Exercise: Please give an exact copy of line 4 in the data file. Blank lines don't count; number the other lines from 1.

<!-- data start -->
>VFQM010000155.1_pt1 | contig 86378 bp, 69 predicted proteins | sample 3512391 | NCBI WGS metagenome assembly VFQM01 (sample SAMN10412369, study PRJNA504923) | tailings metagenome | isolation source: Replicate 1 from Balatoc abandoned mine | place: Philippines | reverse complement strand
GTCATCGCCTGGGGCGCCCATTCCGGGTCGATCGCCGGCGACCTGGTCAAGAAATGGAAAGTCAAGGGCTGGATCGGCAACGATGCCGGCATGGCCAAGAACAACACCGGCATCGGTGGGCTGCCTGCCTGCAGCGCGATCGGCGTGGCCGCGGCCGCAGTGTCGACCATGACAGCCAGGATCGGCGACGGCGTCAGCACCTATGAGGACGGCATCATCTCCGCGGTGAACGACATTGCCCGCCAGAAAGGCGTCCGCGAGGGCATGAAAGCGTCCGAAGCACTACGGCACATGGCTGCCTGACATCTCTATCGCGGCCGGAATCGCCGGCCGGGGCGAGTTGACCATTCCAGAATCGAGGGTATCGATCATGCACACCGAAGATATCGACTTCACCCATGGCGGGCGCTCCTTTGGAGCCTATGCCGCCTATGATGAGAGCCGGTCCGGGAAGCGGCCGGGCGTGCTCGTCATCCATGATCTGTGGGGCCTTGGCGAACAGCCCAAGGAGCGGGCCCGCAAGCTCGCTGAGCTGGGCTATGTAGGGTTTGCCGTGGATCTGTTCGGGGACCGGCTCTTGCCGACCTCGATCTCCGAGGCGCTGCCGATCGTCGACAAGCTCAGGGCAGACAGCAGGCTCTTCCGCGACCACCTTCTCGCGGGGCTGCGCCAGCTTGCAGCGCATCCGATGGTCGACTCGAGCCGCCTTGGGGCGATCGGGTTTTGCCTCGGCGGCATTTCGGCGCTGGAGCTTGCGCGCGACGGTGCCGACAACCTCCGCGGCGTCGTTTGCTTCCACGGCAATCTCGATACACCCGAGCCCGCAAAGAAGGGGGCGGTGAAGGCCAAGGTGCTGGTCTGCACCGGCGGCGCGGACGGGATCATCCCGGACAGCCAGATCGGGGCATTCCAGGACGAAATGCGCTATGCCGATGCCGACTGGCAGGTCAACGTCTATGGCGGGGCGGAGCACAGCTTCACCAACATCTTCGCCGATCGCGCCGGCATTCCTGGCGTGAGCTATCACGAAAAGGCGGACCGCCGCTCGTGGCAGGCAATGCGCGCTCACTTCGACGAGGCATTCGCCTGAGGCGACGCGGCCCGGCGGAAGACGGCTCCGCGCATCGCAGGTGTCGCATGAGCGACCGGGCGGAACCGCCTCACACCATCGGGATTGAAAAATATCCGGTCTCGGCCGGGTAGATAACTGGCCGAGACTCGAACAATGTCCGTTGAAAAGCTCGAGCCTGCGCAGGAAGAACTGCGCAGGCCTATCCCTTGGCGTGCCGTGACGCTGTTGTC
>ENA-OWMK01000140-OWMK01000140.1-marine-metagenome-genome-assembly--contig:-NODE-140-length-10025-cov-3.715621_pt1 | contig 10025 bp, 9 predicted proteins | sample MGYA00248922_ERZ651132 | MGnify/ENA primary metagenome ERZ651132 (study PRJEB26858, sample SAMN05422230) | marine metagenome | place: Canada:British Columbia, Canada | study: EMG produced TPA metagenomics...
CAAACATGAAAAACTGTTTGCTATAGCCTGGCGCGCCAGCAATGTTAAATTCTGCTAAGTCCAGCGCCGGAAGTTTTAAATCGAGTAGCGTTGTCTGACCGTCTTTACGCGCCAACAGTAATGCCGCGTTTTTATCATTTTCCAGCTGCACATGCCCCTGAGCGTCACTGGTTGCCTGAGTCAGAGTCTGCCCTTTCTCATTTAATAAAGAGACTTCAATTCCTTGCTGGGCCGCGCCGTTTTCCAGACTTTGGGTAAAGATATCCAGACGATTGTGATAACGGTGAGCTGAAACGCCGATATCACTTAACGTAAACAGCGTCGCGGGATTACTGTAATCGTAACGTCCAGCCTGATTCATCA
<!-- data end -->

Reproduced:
CAAACATGAAAAACTGTTTGCTATAGCCTGGCGCGCCAGCAATGTTAAATTCTGCTAAGTCCAGCGCCGGAAGTTTTAAATCGAGTAGCGTTGTCTGACCGTCTTTACGCGCCAACAGTAATGCCGCGTTTTTATCATTTTCCAGCTGCACATGCCCCTGAGCGTCACTGGTTGCCTGAGTCAGAGTCTGCCCTTTCTCATTTAATAAAGAGACTTCAATTCCTTGCTGGGCCGCGCCGTTTTCCAGACTTTGGGTAAAGATATCCAGACGATTGTGATAACGGTGAGCTGAAACGCCGATATCACTTAACGTAAACAGCGTCGCGGGATTACTGTAATCGTAACGTCCAGCCTGATTCATCA